She noted the newly passed Canterbury Regional Council (Ngai Tahu) Representation Bill, which will allow the appointment of up to two unelected Maori representatives onto the council with full voting rights. Ngai Tahu is the name of the local tribe.

“They’re not controlled by any legislative requirements regarding obligations to meet the scrutiny of a democratically elected individual and there’s no ability to kick them out,” Costello said.

The New Zealand Labour Party welcomed the passing of the final reading of the Bill in parliament on Aug. 3, with Labour MP Rino Tirikatene calling it a “historic day.”

“It is about recognising the responsibility that Ngai Tahu has as kaitiaki (guardian) of the air, waters, land, and coast of the region and enabling them to perform that duty” Tirikatene said.

However, the New Zealand First political party Leader Winston Peters said the Bill set a “dangerous precedent.”

“The push is coming from the increasingly out of touch Labour Maori Caucus,” he said on Aug. 4. “Who exactly did they ask for permission to change our democracy? Who did they ask if we wanted co-governance?”

Epoch Times Photo
A Maori poses for a photograph ahead of the ANZAC Day parade in Sydney, Australia, on April 25, 2021. (Brendon Thorne/Getty Images)

Similarly, ACT Party Leader David Seymour said in his State of the Nation speech in February that the idea of co-governance was “incompatible” with democracy.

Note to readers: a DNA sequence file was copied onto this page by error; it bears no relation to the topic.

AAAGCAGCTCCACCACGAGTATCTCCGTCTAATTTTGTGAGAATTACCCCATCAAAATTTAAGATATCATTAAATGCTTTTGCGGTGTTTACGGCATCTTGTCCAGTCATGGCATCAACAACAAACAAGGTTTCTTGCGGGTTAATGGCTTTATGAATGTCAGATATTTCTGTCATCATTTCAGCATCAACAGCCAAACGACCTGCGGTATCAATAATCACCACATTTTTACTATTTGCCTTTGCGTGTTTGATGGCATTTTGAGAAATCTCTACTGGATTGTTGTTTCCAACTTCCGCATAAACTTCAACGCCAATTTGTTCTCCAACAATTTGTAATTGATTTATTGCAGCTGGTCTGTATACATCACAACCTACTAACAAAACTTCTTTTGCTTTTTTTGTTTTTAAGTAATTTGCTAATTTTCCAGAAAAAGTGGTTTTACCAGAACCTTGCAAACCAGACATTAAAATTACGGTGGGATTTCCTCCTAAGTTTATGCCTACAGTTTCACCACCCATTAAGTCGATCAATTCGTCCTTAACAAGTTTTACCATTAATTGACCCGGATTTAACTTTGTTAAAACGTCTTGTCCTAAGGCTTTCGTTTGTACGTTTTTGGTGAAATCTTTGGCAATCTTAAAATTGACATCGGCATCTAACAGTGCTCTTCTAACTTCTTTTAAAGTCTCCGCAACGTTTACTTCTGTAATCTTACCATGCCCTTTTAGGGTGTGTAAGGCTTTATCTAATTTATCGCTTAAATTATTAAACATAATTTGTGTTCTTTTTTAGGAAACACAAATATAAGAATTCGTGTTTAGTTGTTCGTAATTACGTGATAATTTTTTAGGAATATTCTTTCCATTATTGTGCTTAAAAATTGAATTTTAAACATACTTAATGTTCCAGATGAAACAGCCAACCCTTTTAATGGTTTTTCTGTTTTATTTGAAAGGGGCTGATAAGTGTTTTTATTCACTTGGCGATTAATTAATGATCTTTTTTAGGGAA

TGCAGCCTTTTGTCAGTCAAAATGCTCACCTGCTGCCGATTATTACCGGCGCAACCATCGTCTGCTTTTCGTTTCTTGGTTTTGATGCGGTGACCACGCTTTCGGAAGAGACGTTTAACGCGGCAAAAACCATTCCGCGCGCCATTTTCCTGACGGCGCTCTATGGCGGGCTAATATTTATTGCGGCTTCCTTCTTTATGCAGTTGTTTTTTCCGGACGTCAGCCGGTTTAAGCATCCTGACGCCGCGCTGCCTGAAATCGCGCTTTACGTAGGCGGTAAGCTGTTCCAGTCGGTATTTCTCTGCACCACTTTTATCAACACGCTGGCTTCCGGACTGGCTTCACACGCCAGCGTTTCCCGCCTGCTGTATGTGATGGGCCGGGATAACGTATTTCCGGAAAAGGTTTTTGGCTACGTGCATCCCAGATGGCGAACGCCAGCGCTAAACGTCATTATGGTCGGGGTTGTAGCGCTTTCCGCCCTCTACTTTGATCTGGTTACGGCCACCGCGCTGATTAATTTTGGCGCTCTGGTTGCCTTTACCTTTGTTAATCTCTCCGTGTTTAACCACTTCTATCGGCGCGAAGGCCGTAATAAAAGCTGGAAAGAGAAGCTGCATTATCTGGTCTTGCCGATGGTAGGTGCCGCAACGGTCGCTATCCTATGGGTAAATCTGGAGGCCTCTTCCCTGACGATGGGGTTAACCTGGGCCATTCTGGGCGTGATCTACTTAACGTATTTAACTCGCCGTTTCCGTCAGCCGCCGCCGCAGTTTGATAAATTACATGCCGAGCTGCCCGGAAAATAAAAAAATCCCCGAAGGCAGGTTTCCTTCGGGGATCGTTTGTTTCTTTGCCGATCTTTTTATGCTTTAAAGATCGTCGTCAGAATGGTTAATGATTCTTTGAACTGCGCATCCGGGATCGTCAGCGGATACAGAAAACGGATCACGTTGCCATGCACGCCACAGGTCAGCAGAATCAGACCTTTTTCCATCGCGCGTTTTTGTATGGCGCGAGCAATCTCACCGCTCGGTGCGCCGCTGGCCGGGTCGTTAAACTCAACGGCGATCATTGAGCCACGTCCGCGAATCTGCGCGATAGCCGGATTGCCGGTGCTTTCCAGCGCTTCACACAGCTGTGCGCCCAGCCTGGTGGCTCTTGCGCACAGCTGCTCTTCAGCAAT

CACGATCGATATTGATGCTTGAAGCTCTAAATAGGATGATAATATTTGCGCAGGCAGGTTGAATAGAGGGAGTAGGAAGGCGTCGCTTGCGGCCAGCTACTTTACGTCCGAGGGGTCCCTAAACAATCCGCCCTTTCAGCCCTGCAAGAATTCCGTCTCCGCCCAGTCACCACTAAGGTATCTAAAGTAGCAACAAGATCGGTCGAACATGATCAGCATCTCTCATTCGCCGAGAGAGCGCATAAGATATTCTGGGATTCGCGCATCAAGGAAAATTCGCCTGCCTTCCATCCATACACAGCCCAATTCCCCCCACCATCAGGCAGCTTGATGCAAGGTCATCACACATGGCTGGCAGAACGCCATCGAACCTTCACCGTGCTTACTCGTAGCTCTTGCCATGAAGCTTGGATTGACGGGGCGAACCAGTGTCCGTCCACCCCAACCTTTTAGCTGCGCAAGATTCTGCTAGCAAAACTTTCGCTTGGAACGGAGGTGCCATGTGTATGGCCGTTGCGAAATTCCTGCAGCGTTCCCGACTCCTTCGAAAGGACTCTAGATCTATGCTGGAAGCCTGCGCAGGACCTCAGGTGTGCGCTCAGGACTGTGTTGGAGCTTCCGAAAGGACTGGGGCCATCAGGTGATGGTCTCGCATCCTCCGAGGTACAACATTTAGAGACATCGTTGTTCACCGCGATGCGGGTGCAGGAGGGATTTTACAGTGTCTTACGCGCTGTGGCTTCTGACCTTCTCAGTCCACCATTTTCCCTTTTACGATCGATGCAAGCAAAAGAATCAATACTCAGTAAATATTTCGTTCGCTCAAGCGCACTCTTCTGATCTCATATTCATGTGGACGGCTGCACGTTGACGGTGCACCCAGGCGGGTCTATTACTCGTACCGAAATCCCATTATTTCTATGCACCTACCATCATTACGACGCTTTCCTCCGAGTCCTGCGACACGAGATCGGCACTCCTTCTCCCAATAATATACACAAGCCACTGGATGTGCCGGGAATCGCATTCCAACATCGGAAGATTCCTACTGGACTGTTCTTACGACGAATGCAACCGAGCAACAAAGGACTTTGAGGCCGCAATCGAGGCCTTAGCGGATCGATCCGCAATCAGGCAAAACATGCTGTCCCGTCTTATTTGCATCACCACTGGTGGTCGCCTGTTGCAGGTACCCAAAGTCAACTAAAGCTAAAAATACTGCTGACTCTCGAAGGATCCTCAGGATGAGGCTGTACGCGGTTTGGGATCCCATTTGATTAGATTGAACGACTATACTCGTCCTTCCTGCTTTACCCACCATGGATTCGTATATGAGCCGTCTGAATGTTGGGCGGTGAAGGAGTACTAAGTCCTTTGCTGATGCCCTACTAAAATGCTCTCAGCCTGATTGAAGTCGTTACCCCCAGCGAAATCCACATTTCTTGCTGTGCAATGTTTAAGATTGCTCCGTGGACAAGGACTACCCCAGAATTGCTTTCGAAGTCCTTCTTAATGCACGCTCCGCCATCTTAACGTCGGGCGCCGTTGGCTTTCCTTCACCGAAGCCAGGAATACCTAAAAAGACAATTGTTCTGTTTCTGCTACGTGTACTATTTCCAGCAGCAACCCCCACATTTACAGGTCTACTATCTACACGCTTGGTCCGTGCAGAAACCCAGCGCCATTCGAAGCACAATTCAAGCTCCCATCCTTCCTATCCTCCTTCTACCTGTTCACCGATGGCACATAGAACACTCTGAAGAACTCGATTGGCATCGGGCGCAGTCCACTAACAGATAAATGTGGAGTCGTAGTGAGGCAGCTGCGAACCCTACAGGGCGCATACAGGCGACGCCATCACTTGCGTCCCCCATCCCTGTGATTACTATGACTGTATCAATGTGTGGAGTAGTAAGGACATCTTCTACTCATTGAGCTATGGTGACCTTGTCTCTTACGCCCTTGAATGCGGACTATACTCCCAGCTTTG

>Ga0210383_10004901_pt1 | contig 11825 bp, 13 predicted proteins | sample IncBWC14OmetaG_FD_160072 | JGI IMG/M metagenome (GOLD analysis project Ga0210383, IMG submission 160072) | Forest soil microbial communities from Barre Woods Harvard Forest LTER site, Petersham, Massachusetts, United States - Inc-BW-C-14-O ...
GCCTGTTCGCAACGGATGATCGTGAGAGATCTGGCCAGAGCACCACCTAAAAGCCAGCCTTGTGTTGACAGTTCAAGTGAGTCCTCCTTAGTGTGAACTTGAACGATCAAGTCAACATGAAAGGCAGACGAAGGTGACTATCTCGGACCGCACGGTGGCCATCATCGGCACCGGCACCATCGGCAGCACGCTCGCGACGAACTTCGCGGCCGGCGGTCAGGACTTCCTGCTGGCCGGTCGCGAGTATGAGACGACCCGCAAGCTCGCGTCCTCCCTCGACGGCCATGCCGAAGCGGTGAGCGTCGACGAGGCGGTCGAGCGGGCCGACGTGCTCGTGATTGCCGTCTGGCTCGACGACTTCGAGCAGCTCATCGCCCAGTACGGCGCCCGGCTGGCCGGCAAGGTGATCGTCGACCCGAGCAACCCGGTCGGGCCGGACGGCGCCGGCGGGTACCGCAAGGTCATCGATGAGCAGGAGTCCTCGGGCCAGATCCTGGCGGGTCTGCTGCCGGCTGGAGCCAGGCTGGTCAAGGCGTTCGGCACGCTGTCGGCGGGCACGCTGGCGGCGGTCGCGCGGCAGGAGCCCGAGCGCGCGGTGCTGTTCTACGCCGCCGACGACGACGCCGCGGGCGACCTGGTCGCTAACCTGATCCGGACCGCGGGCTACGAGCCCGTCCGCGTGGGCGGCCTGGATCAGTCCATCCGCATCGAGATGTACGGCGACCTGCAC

“Democracy means one person, one vote,” he said.

“We will have to actively push back against the divisive idea that there are two kinds of New Zealanders.

“We will need to remove the constant references to the Treaty from the law and replace it with a commitment to liberal democracy.”

Meanwhile, National Party Leader Christopher Luxon told The Morning Report in April that co-governance had occurred under both Labour and National governments for over a decade.

What About the Average Maori?

Costello said average Maori people have increasingly begun to question the agenda after seeing the lack of change it brought to their lives.

“I think there’s a lot more like me who was saying, ‘Well hang on. Where’s all this money going?’” she said. “None of this has trickled down. There’s no benefit to the Maori who are actually struggling.”

“When you make your offer of assistance predetermined based upon your race, and not your needs, the most in need aren’t getting supported.”

However, Costello believes the agenda has successfully promoted a victim mentality within the Maori youth and hidden the more important issues behind why kids are failing to succeed in life, such as the broken family unit and not finishing school.

She noted that Maori who move to Australia often have higher standards of income, education, and levels of homeownership despite the lack of affirmative action.

“Yet we’re worried about stuff that isn’t addressing the social problem,” she said, referring to the new separate Maori health system and the water centralisation proposal that will give Maori co-governance over the country’s water.

Rebecca Zhu
Rebecca Zhu is based in Sydney. She focuses on Australian and New Zealand national affairs. Got a tip? Contact her at